Thomas D. Cockrell is a professor of history at Blue Mountain College, and Michael B. Ballard is university archivist at Mississippi State University. They are coeditors of A Mississippi Rebel in the Army of Northern Virginia: The Civil War Memoirs of Private David Holt.
Chickasaw, a Mississippi Scout for the Union: The Civil War Memoir of Levi H. Naron, As Recounted by R.W. Surby: Edited by Thomas D. Cockrell and Michael B. Ballardby Michael B. Ballard (Editor), Thomas D. Cockrell (Editor), Levi H. Naron
A well-to-do planter and slave owner in Chickasaw County, Mississippi, Levi Holloway Naron was an unlikely supporter of the Union. And yet, at the outbreak of war in 1861, his agitation against the Confederacy so outraged his fellow Mississippians that they drove him from his home. Bent on retaliation, Naron headed North, contacted the Union army, and was ushered
A well-to-do planter and slave owner in Chickasaw County, Mississippi, Levi Holloway Naron was an unlikely supporter of the Union. And yet, at the outbreak of war in 1861, his agitation against the Confederacy so outraged his fellow Mississippians that they drove him from his home. Bent on retaliation, Naron headed North, contacted the Union army, and was ushered into the presence of General William T. Sherman, who quickly saw the possibilities for employing such a man. Thus began Levi Naron's career as "Chickasaw," Federal scout, spy, and raider.
Dictated in 1865, when his memory of events was still fresh as was his passion Naron's memoir offers a rare and remarkably vivid firsthand account of a southerner loyal to the Union, operating behind Confederate lines. Active primarily in northern Mississippi and western Tennessee, Naron proved invaluable to Federal commanders in the West, not only Sherman but William Rosecrans, John Pope, Grenville Dodge, Benjamin Grierson, and others leaders whose official testimony to that effect is included in an appendix here. Naron stood before Rebel commanders as well Sterling Price, James Chalmers, and John C. Breckinridge having bedeviled their security forces and intelligence agents. In these pages, he tells how he maneuvered under their noses, burning bridges and railcars full of supplies intended for Nathan Bedford Forrest and John Bell Hood, recruiting for the Union while clad in a Confederate uniform, chasing down Union deserters and Rebel spies, and, for diversion, suppressing guerrillas and bushwhackers.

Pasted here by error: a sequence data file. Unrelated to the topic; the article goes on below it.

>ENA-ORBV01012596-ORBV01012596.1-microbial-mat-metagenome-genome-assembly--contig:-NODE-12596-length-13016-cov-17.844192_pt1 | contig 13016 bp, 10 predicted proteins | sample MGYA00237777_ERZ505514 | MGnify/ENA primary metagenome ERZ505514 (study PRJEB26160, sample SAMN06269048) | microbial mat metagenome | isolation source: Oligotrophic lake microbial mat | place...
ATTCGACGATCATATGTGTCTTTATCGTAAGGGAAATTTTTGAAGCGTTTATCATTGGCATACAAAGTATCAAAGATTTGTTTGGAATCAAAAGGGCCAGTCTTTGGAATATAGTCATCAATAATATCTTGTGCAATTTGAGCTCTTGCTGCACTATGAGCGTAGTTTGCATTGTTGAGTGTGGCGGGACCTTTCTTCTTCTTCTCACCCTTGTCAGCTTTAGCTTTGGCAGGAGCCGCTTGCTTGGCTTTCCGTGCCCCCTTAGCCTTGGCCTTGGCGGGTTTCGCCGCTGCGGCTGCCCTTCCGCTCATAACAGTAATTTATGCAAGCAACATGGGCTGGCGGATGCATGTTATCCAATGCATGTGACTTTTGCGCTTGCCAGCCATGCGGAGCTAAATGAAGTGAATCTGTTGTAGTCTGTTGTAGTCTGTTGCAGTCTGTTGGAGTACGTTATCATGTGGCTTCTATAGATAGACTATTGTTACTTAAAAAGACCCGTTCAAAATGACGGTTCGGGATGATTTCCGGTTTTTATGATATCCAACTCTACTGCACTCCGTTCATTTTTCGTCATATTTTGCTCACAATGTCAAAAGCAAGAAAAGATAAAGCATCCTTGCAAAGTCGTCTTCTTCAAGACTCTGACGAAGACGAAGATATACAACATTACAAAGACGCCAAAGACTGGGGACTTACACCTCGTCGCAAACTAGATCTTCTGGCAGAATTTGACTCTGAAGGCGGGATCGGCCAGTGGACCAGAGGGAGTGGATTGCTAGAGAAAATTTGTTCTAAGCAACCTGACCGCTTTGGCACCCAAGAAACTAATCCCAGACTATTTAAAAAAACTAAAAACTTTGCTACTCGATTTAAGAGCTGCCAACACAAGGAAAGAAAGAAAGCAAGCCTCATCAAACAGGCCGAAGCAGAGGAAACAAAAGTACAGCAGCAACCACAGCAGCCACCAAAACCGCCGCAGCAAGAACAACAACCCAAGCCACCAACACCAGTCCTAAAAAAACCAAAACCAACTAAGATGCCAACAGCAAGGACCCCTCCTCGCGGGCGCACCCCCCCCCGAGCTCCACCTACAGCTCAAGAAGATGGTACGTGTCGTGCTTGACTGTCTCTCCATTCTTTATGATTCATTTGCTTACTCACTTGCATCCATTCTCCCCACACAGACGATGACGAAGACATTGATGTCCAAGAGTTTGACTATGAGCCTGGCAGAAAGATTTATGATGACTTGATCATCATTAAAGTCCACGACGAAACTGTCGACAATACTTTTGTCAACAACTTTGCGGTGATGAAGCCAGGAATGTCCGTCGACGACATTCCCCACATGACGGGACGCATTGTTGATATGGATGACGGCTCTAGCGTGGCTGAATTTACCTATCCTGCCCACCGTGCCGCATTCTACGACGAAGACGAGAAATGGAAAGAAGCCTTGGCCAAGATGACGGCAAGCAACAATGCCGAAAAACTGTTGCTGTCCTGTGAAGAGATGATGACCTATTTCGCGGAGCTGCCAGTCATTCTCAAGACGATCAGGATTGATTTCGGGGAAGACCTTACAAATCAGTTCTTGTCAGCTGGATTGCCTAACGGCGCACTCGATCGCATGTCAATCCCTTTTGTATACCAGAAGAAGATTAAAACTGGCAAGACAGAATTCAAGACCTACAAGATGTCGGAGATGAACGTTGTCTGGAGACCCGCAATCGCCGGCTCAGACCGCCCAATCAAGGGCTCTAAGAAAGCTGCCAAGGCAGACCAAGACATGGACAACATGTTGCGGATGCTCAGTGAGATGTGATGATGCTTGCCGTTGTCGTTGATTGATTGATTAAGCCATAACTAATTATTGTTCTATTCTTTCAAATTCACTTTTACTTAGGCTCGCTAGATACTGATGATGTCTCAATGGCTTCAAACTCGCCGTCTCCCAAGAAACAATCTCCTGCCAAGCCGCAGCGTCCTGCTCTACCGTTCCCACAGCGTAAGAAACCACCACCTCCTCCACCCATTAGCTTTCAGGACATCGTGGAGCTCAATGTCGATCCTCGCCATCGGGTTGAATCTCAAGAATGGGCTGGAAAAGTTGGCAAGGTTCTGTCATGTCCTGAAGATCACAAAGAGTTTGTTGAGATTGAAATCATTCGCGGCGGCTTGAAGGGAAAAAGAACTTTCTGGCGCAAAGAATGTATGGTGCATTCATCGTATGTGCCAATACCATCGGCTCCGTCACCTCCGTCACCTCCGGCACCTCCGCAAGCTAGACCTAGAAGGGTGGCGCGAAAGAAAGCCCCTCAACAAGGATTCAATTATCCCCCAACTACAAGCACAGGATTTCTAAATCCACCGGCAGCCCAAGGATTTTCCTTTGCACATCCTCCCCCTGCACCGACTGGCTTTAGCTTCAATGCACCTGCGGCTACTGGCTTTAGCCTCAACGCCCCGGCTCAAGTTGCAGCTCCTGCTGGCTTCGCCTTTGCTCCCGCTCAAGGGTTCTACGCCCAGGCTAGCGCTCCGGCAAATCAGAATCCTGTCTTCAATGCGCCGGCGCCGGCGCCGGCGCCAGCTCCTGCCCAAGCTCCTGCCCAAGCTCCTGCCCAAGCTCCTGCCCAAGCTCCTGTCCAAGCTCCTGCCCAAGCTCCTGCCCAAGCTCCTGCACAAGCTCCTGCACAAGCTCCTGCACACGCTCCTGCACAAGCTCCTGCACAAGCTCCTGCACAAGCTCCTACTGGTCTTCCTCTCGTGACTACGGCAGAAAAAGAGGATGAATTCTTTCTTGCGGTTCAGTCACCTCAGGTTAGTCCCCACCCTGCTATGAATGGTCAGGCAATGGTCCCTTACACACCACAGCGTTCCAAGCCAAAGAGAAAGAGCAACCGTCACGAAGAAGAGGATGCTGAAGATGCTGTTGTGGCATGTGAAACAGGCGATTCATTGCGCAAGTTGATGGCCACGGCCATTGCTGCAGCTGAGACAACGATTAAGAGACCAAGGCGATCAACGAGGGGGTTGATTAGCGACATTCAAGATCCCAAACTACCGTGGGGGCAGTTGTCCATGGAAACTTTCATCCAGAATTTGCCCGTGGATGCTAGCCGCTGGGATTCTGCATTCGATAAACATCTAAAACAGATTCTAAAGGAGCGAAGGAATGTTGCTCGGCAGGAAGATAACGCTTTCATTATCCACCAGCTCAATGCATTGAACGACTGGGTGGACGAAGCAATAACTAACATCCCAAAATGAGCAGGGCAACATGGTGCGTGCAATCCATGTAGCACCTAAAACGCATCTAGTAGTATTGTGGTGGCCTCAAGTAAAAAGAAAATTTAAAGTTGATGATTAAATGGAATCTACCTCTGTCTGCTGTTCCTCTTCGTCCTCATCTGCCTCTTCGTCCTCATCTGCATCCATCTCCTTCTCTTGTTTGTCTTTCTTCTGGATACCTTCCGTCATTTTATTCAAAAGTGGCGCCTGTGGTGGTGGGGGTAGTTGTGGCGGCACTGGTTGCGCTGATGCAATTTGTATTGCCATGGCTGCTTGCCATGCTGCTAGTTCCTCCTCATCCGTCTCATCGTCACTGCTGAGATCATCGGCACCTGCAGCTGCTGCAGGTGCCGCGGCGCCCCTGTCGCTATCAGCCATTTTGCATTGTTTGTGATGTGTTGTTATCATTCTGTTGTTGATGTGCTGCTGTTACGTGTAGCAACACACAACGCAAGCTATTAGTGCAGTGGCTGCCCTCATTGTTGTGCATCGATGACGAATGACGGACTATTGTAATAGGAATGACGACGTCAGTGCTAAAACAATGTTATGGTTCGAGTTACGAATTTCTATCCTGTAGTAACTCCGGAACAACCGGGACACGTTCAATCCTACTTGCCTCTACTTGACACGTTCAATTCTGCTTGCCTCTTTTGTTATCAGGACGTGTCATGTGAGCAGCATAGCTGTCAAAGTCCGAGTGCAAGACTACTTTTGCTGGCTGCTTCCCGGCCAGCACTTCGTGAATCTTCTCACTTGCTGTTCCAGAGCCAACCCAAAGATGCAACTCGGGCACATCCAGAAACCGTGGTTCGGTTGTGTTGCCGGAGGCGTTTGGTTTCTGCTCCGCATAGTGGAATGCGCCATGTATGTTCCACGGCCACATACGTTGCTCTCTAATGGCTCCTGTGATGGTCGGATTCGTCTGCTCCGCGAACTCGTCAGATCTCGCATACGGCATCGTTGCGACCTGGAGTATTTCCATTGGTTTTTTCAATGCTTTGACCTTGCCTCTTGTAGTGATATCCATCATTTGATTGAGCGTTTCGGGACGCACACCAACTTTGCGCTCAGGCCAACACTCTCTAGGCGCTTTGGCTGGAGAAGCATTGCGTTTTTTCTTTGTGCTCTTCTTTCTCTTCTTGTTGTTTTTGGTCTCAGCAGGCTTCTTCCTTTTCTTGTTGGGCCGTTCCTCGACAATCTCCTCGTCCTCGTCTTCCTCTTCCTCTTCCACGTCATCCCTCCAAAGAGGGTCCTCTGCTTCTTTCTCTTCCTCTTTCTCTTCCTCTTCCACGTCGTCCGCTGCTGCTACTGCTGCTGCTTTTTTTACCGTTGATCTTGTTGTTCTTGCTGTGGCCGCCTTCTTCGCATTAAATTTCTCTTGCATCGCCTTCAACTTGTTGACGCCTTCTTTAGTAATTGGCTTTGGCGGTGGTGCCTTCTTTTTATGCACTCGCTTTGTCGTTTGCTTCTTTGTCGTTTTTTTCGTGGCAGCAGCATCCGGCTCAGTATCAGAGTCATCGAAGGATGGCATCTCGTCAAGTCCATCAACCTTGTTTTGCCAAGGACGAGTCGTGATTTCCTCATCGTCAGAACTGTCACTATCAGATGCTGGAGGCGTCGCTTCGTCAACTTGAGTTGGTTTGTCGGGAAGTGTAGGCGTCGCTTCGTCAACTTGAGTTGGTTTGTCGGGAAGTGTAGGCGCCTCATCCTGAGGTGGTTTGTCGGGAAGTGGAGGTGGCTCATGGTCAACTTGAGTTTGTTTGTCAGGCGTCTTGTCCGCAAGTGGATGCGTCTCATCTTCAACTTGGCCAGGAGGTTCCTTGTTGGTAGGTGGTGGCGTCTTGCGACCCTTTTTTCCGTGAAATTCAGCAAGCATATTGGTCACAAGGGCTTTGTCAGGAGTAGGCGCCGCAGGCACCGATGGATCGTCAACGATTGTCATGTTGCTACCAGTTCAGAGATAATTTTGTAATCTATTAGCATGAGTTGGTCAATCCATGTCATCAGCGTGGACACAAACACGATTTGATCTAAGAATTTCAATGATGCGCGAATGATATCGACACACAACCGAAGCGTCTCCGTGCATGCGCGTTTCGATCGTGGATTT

This long-forgotten historical document, newly edited and annotated, provides indispensable information about Confederate as well as Union espionage and counter-espionage activity. Naron's adventures illuminate this clandestine war in the West while allowing readers to experience with startling immediacy the agony, frustrations, and convictions of a pro-Union southerner trapped inside the Confederate States.
- Louisiana State University Press
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- 4.50(w) x 8.00(h) x (d)
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